No, says Theodore Dalrymple, in the Spectator. It’s a choice, Dalrymple says. He offers some impressive proof for that claim:
Mao Tse-tung was by far the greatest therapist of drug addiction in world history. He threatened to execute opium addicts if they didn’t give up. Threats to murder were about the only utterances of Mao’s that could be believed, and 20 million addicts duly gave up.
I hope you don’t think that I am advocating Mao’s methods, but it does seem to me that his success tells us something very important about addiction. Mao didn’t say, nor would it have made sense for him to say, I will execute anyone who suffers from hypothyroidism, say, or rheumatoid arthritis; and therefore there must be a category difference between illness and addiction.
The notion of addiction as illness cannot possibly explain why, in the 1950s, there were at most a couple of hundred heroin addicts in this country, and why now there are perhaps 250,000 of them, 150,000 of them injecting. The National Institute on Drug Abuse in the United States propagated the idea that addiction was a disease — a chronic, relapsing brain disease, which is in fact chronic and relapsing in precisely the way that the Holy Roman Empire was holy, Roman and an empire. The Institute’s director at the time, Bob Schuster, did not believe that it was, in fact knew that it wasn’t. However, he was, in his own words, ‘happy for it to be conceptualised that way… for selling it to Congress’, that is to say to obtain more funds for research. This was because Congress would provide funds for research into a bona fide illness but not for a problem that was obviously more psychological, economic, social and in a broad sense spiritual in nature.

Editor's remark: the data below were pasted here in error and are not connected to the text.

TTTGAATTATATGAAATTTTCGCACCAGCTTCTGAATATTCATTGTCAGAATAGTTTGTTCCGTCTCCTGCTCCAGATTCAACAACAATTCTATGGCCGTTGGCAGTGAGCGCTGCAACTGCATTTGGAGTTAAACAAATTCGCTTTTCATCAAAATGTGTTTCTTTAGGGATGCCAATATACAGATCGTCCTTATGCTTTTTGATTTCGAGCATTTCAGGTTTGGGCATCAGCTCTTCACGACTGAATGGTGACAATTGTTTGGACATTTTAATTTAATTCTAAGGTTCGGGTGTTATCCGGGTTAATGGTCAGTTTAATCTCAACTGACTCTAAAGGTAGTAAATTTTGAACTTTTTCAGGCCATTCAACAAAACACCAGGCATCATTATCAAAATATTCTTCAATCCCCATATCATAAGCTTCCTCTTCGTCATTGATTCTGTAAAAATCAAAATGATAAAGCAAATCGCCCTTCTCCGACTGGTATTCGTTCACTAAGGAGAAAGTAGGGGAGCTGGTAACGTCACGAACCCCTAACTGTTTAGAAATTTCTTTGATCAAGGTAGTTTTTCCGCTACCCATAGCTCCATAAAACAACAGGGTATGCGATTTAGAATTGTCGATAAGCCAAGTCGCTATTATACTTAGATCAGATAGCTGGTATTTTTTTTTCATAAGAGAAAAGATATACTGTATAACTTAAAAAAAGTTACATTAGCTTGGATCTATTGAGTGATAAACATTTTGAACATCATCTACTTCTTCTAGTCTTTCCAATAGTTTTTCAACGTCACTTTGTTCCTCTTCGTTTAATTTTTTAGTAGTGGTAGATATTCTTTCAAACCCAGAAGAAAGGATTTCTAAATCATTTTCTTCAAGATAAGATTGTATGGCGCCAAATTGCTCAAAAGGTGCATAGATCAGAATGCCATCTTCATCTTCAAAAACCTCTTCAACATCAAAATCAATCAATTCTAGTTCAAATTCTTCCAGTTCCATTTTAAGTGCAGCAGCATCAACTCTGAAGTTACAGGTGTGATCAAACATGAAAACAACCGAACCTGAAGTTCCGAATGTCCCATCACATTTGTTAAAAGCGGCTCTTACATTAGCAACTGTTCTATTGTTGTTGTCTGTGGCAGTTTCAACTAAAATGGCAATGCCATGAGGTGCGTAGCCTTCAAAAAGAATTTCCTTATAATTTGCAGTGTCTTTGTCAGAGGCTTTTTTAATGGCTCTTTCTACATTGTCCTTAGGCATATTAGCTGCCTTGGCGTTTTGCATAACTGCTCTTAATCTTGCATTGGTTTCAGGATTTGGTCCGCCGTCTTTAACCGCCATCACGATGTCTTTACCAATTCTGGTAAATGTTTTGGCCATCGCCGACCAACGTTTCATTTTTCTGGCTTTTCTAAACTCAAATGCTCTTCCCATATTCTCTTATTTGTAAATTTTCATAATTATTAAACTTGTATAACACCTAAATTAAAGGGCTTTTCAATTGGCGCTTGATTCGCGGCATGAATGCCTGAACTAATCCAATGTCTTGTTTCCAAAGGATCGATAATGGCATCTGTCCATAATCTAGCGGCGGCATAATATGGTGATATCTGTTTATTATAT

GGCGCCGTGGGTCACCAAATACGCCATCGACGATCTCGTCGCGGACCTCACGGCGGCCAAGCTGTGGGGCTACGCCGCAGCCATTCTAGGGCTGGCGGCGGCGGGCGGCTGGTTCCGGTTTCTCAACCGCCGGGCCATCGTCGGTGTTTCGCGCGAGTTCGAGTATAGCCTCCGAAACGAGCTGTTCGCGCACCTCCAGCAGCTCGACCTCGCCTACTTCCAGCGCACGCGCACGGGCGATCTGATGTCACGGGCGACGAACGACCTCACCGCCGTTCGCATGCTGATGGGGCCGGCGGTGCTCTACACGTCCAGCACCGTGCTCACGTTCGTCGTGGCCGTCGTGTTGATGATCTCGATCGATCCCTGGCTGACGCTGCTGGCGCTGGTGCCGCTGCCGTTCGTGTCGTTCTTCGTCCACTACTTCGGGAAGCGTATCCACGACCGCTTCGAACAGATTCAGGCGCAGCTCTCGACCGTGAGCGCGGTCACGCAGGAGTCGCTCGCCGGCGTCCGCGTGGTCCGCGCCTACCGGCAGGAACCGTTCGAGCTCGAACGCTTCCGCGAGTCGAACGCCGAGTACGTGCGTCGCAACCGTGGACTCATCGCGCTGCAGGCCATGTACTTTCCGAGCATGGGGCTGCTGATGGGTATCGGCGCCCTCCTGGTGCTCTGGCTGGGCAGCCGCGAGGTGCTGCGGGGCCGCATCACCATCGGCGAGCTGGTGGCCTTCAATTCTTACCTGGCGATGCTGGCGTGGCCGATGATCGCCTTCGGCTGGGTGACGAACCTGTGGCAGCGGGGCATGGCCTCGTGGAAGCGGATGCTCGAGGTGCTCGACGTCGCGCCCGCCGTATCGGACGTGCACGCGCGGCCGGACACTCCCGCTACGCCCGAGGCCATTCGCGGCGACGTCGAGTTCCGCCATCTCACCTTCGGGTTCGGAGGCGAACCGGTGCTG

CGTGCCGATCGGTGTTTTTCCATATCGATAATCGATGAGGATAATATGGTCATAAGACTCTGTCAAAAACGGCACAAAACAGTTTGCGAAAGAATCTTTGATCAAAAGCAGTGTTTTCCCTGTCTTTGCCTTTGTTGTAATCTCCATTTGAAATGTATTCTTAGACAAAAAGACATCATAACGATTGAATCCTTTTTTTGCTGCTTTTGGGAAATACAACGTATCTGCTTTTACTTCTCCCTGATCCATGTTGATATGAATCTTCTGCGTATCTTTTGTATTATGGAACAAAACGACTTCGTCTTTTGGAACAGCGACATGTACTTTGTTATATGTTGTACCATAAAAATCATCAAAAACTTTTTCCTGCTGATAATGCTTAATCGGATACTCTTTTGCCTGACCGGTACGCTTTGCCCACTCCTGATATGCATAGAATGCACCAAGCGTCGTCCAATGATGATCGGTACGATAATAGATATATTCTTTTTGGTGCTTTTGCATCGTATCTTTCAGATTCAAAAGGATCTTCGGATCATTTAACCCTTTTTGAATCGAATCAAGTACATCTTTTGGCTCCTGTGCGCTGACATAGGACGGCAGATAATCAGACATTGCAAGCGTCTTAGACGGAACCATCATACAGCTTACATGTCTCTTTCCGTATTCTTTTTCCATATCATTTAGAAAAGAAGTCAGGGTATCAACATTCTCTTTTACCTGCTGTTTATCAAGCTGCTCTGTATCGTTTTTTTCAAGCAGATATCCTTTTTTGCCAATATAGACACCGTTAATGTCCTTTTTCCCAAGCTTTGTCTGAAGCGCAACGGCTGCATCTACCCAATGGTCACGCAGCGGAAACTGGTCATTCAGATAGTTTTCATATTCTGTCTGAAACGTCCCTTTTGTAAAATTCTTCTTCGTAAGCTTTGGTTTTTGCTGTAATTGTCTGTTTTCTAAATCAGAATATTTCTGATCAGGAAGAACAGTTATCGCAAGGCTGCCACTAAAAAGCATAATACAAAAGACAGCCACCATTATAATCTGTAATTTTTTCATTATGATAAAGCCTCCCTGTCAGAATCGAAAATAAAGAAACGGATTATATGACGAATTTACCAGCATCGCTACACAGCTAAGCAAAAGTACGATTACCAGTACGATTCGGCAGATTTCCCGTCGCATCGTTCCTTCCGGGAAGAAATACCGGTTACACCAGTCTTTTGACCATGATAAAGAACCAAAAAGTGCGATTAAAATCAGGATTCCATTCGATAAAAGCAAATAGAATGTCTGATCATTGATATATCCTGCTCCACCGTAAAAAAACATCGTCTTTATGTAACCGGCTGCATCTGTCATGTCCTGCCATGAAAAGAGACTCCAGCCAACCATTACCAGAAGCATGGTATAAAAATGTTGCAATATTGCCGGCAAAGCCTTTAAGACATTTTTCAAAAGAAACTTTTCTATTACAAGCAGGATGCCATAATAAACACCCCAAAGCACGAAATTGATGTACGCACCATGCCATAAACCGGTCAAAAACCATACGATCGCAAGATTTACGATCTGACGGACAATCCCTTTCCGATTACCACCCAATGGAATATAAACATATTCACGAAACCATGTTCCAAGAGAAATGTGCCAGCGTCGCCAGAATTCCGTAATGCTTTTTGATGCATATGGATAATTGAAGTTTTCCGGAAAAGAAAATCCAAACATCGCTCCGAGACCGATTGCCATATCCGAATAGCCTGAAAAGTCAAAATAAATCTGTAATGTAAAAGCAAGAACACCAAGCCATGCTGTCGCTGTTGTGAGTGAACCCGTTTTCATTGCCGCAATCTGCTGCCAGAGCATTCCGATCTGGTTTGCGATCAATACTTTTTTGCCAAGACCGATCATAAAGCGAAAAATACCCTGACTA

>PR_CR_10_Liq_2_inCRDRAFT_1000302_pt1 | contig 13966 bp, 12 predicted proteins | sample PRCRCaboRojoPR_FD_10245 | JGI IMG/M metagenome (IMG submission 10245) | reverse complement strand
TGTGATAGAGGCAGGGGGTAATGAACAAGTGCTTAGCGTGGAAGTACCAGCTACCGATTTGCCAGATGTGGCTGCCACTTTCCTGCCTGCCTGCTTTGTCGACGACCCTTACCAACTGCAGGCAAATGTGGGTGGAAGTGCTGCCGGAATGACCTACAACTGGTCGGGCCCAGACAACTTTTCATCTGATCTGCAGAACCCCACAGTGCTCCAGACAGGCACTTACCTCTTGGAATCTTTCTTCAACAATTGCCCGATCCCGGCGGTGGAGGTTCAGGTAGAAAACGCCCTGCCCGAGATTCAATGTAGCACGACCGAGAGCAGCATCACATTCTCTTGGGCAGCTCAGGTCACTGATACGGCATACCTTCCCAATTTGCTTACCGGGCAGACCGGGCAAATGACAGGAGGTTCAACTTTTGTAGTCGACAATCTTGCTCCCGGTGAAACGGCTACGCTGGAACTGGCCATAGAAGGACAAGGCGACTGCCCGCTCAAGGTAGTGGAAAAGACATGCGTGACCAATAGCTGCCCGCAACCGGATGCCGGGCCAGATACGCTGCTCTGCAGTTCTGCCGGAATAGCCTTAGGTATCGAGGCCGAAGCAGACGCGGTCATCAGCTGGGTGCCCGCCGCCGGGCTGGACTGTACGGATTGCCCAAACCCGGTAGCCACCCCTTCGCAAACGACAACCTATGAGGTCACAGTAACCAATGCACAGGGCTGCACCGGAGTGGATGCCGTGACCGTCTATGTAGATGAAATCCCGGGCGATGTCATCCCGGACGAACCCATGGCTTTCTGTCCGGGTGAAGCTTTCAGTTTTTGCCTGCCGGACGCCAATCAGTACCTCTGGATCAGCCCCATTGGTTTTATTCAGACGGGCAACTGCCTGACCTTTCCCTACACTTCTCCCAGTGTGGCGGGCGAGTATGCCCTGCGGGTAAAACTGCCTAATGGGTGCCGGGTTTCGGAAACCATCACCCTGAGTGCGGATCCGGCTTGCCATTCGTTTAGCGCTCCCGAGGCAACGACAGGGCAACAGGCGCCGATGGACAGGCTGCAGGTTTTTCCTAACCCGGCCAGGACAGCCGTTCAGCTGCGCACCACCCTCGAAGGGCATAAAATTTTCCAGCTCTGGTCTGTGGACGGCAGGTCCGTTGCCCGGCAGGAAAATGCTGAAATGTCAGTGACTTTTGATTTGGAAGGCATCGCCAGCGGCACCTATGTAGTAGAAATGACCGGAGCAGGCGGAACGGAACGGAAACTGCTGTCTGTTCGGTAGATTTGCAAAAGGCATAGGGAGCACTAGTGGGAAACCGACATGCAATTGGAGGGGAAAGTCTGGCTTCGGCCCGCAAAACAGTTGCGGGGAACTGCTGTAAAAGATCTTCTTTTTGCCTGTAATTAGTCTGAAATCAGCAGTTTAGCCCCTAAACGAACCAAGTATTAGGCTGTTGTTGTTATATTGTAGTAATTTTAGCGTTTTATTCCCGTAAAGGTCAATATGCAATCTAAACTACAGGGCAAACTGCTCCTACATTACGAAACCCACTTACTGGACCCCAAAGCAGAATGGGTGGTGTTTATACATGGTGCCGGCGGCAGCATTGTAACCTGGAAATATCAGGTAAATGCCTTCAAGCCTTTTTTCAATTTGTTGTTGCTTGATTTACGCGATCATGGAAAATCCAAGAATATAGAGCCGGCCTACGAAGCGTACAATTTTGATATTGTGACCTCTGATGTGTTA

Always look to the grants economy when you wonder why about something. Heroin addiction may be easier to break that government money addiction. There’s sort of modified version of the Babtists and Bootleggers phenomenon between drug addicts and government funded addiction “illness” researchers.
Read the whole thing.